Ah yes, the iPad. Shrouded in secrecy until its recent unveiling, this newest gadget from Apple was the subject of nigh rabid speculation regarding its features, form factor and name. Post-launch, the product is still being hotly discussed, but one feature in particular (or lack thereof) seems to have grabbed quite a bit of attention: no native support for Adobe Flash.
This is nothing new for Apple. The iPhone and iPod Touch have lacked any support for Flash since coming to market, relying on custom apps to allow access to content on sites like YouTube (which ordinarily streams content as Flash video files). As described in an earlier post on this blog, Adobe has once again found themselves with the ball in their court. I wouldn’t be surprised if Adobe Flash Professional CS5 winds up able to compile apps for both the iPhone and the iPad. Or who knows, maybe that’s a CS6 feature?
But why take such a hard line against Flash with the iPad? First, Apple has been consistent in its position that Flash is too resource intensive for its mobile devices, citing decreased battery life and processor strain as the two primary examples of why it could be considered advantageous to drop support altogether. Secondly, Apple is pushing standards with the launch of this device—HTML5 specifically.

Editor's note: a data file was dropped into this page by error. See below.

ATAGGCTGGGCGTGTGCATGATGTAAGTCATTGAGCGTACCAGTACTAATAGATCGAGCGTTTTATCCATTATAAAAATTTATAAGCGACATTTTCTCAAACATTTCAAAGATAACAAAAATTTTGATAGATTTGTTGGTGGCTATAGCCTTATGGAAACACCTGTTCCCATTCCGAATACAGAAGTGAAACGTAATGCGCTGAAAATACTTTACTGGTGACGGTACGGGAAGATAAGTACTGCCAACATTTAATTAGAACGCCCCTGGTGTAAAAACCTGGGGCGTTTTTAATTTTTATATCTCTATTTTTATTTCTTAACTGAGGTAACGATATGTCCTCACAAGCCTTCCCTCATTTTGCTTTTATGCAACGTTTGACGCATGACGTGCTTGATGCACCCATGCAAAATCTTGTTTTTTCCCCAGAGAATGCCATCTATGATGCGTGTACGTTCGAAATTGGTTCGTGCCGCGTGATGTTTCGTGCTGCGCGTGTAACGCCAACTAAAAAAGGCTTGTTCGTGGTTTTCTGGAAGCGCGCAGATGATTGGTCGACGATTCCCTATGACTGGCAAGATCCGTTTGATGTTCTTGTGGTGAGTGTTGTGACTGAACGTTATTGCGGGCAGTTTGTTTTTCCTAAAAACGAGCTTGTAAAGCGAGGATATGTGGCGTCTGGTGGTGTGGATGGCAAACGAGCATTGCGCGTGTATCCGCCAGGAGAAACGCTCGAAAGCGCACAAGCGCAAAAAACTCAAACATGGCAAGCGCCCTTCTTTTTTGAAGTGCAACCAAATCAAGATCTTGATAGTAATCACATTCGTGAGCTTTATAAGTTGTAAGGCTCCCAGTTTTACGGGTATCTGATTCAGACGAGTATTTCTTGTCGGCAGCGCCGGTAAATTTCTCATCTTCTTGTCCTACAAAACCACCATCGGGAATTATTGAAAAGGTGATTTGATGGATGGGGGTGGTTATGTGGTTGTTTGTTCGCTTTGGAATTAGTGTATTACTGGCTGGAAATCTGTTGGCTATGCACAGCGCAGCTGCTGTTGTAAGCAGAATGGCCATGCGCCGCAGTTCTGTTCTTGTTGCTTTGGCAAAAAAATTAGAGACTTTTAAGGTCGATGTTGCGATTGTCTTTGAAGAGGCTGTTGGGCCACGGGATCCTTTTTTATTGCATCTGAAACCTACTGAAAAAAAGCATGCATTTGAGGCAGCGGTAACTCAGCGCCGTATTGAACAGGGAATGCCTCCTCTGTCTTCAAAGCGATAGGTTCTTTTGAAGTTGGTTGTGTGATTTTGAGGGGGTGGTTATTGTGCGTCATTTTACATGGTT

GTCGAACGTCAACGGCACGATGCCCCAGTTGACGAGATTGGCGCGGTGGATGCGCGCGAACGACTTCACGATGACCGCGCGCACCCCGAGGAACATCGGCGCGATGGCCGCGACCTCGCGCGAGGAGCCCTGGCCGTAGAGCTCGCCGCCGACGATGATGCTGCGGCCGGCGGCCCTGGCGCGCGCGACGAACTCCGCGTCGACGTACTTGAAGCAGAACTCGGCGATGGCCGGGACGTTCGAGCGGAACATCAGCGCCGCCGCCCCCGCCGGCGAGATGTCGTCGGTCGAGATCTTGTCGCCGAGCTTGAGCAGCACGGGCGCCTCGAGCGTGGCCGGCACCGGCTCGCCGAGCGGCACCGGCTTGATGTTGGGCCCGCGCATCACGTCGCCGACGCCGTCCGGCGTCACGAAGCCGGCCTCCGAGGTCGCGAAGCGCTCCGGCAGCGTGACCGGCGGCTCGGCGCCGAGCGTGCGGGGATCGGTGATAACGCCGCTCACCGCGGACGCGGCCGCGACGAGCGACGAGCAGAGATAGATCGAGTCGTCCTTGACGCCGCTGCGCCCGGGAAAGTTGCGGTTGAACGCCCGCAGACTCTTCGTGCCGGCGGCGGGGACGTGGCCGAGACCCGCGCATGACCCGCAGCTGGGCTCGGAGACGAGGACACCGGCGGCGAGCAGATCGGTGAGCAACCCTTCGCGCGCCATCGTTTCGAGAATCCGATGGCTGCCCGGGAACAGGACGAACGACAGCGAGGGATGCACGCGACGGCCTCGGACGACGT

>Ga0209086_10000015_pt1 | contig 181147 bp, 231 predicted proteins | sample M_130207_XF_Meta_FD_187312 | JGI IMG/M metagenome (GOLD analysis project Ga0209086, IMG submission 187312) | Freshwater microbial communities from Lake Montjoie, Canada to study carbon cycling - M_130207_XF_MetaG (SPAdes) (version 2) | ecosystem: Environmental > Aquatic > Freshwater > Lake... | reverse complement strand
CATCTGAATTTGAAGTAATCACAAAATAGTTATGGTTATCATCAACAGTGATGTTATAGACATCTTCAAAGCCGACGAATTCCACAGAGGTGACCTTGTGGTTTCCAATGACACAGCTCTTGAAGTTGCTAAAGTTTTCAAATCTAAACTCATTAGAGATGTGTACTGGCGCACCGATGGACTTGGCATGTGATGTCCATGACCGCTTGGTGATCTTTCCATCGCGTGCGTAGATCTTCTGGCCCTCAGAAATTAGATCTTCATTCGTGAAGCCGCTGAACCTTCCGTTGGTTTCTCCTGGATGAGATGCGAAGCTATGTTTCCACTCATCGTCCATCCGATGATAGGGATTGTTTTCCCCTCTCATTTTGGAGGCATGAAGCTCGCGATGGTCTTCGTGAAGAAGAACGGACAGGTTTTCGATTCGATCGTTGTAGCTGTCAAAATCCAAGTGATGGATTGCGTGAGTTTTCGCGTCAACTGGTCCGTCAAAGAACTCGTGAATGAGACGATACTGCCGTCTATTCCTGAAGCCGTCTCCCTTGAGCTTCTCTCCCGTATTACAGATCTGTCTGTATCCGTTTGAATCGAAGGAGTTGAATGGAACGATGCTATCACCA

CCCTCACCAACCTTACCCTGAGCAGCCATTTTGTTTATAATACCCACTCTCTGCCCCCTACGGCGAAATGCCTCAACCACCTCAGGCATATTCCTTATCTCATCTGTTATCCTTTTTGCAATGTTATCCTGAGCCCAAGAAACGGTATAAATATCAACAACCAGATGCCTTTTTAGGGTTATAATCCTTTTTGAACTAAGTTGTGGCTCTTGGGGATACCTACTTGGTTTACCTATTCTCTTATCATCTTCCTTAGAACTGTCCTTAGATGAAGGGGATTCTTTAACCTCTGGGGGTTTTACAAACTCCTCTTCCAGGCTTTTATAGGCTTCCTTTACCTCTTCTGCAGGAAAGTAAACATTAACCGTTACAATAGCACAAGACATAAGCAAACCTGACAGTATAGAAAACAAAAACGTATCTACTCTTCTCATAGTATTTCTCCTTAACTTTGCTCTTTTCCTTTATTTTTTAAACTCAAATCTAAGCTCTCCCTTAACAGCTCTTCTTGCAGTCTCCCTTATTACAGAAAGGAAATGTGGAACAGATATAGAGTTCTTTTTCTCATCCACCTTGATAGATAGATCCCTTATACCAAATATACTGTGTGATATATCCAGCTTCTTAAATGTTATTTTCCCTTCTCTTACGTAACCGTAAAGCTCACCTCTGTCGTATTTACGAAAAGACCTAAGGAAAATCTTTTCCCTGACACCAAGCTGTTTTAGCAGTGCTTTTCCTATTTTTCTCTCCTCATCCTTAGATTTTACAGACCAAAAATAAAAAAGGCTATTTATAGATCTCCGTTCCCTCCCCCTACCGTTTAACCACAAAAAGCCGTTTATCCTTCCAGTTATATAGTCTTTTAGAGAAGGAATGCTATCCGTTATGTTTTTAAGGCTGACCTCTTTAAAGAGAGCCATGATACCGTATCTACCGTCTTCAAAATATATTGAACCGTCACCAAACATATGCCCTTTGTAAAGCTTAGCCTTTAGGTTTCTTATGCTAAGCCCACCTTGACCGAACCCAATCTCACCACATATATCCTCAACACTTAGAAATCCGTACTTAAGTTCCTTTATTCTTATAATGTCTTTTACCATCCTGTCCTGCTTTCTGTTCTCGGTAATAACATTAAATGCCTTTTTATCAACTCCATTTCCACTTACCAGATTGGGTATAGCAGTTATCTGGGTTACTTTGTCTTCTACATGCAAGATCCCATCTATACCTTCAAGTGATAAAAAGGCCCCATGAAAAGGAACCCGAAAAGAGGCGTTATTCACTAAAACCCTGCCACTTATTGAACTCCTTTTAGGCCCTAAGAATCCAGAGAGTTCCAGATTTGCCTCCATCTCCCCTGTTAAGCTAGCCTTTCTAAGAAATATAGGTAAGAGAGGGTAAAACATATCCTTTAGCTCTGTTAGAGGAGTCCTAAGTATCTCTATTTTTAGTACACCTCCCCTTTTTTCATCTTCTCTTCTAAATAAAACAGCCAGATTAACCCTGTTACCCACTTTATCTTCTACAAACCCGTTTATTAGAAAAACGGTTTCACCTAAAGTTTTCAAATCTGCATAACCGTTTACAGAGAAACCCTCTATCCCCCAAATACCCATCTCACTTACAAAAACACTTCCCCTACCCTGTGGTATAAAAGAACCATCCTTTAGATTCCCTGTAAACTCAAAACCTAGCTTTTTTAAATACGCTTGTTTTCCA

By supporting HTML5, Apple has enabled the iPad to stream video content without the need for a browser plugin. Most mainstream video content providers, including YouTube, are already moving to adopt HTML5. Currently, web browsers Opera and (unsurprisingly) Apple’s own Safari boast strong support of HTML5, while Microsoft’s own Internet Explorer lags far behind.
It would be unwise to take all of this as reason to be dismissive of Flash altogether, however. Roughly 96 percent of internet users have some version of Adobe’s Flash installed on their computers. While HTML5 may be the future of video distribution on the web, Flash developers continue to push the platform’s boundaries, delivering not only video, but games, advertising and interactive media to a steadily growing global market.
We may be just catching a glimpse of the end of Adobe’s market dominance on the horizon, but in the meantime, it’s still the 800 pound gorilla in the room when it comes to the multimedia content being consumed by the one billion plus global internet users online in 2010. Apple’s decision to essentially “lock out” its iPad users from this type of content may have been intended to be a push toward the future, but could wind up hurting them in the end.
Pushing standards is one thing, but denying people access to content they have become widely accustomed to consuming is another thing entirely.